We can do hard things.


Grant me the courage to accept the things I cannot change, the courage to change the things I can and the wisdom to know the difference.

This prayer saves me over and over. It reminds me of the power of acceptance and the power of choice I always have within any circumstance. Sometimes it does not feel like much choice at all but the most tremendous influence begins in the small dark corners of the mind. Out of those recesses come out to play the best and worst versions of ourselves when faced with limited options. Here I can practice the same positive behavior reinforcement tactics I employ with say, the defiant toddler.

We give room to the whining, we hear out the victim’s case: “It’s not fair!”

No, it’s not.

We give space for anger, for fear, for disappointment. We commiserate with the frustration of coming up against yet another roadblock despite our best efforts.

“It’s too hard!”, we say.

It is hard. And you can do hard things.

In an interview with The Sun in March 2014, the author and amazing human being Barbara Kingsolver recounts this lesson as the most valuable she ever gave her children. To teach them that they can do the hard things. Indeed it is one of the most important ways in which I parent myself. I have leaned on the words of Ms. Kingsolver more times than I can count this year alone.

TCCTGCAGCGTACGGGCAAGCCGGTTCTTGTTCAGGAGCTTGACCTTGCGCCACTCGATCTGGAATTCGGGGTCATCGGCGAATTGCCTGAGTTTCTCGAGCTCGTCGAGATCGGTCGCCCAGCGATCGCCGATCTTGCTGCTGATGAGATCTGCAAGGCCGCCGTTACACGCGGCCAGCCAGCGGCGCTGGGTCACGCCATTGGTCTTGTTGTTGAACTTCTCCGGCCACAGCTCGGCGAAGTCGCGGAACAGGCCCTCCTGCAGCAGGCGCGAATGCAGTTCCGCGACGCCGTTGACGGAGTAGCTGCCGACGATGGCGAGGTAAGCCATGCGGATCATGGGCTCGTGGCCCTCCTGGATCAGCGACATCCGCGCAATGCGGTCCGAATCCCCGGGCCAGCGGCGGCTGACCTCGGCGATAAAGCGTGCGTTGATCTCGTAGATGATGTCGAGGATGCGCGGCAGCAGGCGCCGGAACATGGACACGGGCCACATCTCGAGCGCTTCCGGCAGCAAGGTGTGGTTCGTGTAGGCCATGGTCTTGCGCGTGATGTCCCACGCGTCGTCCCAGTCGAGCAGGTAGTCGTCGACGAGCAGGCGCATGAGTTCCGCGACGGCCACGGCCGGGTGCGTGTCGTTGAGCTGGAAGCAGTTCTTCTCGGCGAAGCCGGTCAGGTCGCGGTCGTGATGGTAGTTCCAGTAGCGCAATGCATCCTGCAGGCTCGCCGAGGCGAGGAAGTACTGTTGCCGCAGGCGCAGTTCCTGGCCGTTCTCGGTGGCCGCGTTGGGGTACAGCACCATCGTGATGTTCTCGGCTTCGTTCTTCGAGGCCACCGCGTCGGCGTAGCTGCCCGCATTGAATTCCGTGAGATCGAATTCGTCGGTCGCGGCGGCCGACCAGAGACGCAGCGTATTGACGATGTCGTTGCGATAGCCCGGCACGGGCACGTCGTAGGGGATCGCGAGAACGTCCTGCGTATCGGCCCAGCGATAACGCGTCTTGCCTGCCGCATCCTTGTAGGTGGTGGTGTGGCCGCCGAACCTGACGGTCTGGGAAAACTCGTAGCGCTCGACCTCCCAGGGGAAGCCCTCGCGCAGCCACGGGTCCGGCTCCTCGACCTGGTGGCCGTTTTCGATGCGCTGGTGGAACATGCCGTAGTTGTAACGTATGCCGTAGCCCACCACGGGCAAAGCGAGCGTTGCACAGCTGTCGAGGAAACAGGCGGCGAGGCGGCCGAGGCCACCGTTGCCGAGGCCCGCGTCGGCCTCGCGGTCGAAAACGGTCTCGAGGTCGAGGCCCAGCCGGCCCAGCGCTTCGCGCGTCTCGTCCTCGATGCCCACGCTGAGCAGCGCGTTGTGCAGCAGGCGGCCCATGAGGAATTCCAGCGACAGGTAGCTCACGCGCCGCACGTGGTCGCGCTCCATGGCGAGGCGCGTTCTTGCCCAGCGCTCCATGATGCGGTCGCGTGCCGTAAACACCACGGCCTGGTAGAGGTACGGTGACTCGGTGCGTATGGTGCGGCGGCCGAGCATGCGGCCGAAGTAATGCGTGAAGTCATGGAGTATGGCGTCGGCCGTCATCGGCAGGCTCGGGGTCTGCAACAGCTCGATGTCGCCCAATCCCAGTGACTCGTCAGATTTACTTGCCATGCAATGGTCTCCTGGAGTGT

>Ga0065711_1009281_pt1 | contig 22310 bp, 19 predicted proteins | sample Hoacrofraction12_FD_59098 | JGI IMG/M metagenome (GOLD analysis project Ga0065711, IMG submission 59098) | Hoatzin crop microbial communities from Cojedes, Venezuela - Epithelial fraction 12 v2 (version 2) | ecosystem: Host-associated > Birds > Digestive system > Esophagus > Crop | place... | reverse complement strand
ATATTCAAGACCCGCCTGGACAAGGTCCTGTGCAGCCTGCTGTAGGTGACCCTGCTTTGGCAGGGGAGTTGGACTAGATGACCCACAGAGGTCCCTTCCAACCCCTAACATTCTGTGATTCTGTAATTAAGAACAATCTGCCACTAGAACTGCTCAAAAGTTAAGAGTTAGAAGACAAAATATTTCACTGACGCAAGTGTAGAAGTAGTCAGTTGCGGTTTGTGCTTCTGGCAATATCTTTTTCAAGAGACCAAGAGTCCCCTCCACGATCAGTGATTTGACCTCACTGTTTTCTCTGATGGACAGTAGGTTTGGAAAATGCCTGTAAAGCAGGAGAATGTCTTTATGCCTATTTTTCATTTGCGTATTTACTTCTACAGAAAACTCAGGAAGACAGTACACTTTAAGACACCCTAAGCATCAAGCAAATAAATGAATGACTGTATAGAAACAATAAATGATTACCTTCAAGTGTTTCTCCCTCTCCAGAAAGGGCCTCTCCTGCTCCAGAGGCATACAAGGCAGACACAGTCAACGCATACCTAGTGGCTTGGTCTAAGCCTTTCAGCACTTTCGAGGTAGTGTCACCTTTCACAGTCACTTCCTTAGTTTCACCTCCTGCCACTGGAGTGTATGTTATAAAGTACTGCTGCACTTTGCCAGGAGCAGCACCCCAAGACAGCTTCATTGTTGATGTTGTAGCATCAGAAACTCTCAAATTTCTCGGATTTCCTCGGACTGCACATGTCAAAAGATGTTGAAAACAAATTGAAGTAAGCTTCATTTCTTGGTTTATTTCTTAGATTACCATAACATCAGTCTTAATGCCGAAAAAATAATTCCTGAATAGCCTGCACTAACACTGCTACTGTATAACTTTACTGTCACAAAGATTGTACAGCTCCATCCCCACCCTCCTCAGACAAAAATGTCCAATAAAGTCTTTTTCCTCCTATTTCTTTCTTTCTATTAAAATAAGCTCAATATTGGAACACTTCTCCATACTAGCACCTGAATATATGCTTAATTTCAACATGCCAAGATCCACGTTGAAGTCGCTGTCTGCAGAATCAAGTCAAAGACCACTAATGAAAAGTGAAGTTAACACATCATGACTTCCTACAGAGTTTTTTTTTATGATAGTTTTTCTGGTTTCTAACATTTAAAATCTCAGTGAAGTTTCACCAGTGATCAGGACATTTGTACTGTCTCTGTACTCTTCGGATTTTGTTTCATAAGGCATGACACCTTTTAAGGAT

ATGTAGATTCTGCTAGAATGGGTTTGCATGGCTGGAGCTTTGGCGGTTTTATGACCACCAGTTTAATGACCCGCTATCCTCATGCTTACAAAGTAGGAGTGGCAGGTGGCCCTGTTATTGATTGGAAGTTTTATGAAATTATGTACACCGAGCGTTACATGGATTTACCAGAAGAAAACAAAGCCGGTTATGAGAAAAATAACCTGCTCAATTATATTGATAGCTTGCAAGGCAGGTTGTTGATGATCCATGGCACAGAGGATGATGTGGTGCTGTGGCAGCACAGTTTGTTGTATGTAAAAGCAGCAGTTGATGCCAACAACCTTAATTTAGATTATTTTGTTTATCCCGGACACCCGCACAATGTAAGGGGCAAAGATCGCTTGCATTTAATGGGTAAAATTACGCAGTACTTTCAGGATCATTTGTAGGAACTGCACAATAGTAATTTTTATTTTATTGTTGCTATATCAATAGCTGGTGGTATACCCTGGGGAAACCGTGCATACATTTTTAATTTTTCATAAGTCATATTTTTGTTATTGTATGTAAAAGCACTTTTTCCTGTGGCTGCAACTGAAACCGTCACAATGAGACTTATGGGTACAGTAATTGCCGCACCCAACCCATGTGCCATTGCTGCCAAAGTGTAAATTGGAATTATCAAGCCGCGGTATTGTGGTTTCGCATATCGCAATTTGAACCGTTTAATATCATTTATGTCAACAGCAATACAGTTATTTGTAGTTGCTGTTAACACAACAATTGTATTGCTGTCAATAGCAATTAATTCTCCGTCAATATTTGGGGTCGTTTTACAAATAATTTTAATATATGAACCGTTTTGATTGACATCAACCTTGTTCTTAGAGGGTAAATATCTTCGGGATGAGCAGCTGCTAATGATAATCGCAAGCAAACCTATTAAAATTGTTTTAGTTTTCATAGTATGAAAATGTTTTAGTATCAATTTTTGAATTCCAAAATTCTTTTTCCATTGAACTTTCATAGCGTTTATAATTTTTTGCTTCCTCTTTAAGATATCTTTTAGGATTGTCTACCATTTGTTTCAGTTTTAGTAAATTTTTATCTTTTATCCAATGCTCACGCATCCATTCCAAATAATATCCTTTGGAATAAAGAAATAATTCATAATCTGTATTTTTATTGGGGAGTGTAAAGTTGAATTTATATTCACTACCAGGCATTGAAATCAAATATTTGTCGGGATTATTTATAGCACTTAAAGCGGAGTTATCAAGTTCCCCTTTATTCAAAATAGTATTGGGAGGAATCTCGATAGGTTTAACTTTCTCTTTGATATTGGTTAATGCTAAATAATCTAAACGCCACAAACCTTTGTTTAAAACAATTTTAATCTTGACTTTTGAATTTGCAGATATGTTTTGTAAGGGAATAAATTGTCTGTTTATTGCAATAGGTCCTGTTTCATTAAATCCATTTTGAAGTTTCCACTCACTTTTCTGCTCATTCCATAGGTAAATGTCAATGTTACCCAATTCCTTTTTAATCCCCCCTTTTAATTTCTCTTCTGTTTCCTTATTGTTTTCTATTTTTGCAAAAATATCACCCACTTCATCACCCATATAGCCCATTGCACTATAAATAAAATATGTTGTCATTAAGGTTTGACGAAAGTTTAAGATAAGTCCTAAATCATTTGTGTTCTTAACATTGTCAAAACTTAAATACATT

My son and I, we learn this together side by side. And I am constantly grateful that there are no fewer chances for me to try again than there are for him. The same patience and guidance I extend to my son is what I strive to remember to offer my own thirty-three-year-young tender ego. I don’t always succeed but such is the art of parenting.

Small changes yield big results. The point where to begin may seem insignificant. But no deliberate action is.

What does my heart want?

What does my heart need?

What is the next right action?

Nine times out of ten, the answer is clear. Nine times out of ten the answer is a very, very tiny thing:

Feed yourself.

Make the phone call you’ve been putting off.

Have a dance party with your kid.


Take 3 deep mindful breaths.

Say “I’m sorry.”

The impact of tiny intentional acts can move mountains. Cosmic shifts start with the most minute particles in the universe. We start by asking the right questions.

Breathe in. Breathe out. Now what?

You can do it.

where are you going


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